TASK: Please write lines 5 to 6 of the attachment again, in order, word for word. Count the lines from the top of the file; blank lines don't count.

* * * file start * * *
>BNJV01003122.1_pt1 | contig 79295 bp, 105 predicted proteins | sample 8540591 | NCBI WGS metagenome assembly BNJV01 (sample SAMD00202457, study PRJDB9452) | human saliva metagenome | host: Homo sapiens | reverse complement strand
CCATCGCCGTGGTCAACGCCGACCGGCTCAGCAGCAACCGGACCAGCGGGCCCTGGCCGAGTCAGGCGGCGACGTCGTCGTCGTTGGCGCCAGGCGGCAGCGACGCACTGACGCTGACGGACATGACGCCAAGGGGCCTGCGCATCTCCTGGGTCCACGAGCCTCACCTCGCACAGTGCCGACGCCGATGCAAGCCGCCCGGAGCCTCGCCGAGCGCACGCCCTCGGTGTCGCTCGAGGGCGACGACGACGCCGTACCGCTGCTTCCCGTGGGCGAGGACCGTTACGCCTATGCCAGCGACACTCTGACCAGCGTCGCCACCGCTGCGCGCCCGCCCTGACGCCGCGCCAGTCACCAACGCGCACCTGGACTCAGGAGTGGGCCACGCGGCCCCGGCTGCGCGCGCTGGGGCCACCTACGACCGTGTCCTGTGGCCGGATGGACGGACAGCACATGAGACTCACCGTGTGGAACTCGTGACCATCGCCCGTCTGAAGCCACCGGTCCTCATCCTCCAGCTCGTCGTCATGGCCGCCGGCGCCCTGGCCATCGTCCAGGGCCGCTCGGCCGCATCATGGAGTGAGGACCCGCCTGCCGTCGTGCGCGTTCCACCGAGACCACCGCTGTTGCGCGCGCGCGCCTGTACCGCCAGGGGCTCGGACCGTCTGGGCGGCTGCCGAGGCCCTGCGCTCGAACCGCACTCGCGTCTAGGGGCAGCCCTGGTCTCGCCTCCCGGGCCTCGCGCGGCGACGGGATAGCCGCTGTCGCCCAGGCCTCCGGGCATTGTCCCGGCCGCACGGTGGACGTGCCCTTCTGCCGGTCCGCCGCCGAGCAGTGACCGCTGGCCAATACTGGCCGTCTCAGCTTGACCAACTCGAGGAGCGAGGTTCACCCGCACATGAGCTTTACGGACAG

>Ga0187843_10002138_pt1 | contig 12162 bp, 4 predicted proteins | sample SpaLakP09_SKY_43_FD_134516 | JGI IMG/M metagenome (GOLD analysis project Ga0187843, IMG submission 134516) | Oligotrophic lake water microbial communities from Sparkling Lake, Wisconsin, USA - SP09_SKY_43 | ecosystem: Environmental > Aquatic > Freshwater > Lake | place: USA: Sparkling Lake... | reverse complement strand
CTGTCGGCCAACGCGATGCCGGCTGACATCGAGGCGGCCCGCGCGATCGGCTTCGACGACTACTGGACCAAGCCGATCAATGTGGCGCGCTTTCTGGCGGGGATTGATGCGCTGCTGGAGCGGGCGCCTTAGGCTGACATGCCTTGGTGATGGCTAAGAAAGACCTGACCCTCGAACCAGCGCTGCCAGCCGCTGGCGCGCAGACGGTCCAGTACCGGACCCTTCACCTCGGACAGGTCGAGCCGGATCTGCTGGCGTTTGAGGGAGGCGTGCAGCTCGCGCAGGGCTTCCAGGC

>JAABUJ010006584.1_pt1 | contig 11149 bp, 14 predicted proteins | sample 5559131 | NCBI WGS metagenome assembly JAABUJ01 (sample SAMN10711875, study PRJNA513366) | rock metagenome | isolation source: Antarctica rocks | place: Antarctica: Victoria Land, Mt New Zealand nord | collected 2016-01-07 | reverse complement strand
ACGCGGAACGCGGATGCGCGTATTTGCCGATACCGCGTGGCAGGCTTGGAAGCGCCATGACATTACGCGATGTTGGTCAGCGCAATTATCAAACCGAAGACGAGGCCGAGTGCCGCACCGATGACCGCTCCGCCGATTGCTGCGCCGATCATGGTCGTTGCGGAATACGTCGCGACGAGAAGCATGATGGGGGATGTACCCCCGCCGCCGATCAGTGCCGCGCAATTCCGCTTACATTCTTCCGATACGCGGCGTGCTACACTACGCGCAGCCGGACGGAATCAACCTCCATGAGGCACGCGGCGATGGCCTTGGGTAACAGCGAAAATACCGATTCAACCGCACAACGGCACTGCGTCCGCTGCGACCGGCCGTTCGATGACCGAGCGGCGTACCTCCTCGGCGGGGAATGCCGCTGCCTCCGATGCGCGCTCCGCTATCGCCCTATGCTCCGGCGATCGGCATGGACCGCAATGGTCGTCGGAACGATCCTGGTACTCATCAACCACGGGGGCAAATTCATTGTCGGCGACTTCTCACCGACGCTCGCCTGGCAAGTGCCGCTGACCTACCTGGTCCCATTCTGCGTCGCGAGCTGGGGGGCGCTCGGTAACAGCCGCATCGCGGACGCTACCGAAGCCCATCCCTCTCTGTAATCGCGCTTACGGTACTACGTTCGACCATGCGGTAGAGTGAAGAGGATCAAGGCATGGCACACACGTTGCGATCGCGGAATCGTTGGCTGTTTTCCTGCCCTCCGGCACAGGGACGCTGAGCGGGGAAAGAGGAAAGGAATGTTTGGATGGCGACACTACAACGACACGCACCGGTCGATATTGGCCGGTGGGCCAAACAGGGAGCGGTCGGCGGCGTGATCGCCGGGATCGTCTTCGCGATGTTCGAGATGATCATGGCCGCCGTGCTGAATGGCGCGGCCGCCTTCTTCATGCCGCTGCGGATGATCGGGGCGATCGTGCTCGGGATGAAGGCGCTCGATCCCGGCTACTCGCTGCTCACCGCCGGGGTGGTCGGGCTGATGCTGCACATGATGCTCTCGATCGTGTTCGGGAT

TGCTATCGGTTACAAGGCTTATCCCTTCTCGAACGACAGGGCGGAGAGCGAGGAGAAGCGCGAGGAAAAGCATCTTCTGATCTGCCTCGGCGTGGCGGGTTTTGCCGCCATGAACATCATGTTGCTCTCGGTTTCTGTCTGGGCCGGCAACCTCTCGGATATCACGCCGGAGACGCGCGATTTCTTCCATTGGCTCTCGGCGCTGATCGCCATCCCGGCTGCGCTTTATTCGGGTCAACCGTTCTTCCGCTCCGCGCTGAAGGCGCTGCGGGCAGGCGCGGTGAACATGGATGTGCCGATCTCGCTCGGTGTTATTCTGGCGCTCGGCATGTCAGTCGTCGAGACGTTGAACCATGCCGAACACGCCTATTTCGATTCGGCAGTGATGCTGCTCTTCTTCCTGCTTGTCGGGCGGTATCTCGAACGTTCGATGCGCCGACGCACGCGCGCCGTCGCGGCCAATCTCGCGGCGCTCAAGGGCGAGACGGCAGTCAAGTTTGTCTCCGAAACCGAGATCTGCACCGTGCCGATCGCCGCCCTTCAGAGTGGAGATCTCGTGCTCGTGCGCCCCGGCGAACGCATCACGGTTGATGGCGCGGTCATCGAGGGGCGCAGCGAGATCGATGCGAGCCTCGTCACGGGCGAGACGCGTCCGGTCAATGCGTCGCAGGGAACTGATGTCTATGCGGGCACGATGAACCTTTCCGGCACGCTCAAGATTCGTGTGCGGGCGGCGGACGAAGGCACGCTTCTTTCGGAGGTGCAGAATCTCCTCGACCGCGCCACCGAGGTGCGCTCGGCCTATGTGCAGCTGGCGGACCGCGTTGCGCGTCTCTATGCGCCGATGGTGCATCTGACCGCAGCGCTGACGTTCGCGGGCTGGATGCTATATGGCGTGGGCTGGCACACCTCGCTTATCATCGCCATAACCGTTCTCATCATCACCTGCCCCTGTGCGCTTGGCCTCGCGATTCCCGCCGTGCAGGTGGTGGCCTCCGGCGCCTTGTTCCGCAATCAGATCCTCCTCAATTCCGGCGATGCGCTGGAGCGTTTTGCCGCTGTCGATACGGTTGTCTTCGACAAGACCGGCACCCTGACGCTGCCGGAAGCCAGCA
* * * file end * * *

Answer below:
>JAABUJ010006584.1_pt1 | contig 11149 bp, 14 predicted proteins | sample 5559131 | NCBI WGS metagenome assembly JAABUJ01 (sample SAMN10711875, study PRJNA513366) | rock metagenome | isolation source: Antarctica rocks | place: Antarctica: Victoria Land, Mt New Zealand nord | collected 2016-01-07 | reverse complement strand
ACGCGGAACGCGGATGCGCGTATTTGCCGATACCGCGTGGCAGGCTTGGAAGCGCCATGACATTACGCGATGTTGGTCAGCGCAATTATCAAACCGAAGACGAGGCCGAGTGCCGCACCGATGACCGCTCCGCCGATTGCTGCGCCGATCATGGTCGTTGCGGAATACGTCGCGACGAGAAGCATGATGGGGGATGTACCCCCGCCGCCGATCAGTGCCGCGCAATTCCGCTTACATTCTTCCGATACGCGGCGTGCTACACTACGCGCAGCCGGACGGAATCAACCTCCATGAGGCACGCGGCGATGGCCTTGGGTAACAGCGAAAATACCGATTCAACCGCACAACGGCACTGCGTCCGCTGCGACCGGCCGTTCGATGACCGAGCGGCGTACCTCCTCGGCGGGGAATGCCGCTGCCTCCGATGCGCGCTCCGCTATCGCCCTATGCTCCGGCGATCGGCATGGACCGCAATGGTCGTCGGAACGATCCTGGTACTCATCAACCACGGGGGCAAATTCATTGTCGGCGACTTCTCACCGACGCTCGCCTGGCAAGTGCCGCTGACCTACCTGGTCCCATTCTGCGTCGCGAGCTGGGGGGCGCTCGGTAACAGCCGCATCGCGGACGCTACCGAAGCCCATCCCTCTCTGTAATCGCGCTTACGGTACTACGTTCGACCATGCGGTAGAGTGAAGAGGATCAAGGCATGGCACACACGTTGCGATCGCGGAATCGTTGGCTGTTTTCCTGCCCTCCGGCACAGGGACGCTGAGCGGGGAAAGAGGAAAGGAATGTTTGGATGGCGACACTACAACGACACGCACCGGTCGATATTGGCCGGTGGGCCAAACAGGGAGCGGTCGGCGGCGTGATCGCCGGGATCGTCTTCGCGATGTTCGAGATGATCATGGCCGCCGTGCTGAATGGCGCGGCCGCCTTCTTCATGCCGCTGCGGATGATCGGGGCGATCGTGCTCGGGATGAAGGCGCTCGATCCCGGCTACTCGCTGCTCACCGCCGGGGTGGTCGGGCTGATGCTGCACATGATGCTCTCGATCGTGTTCGGGAT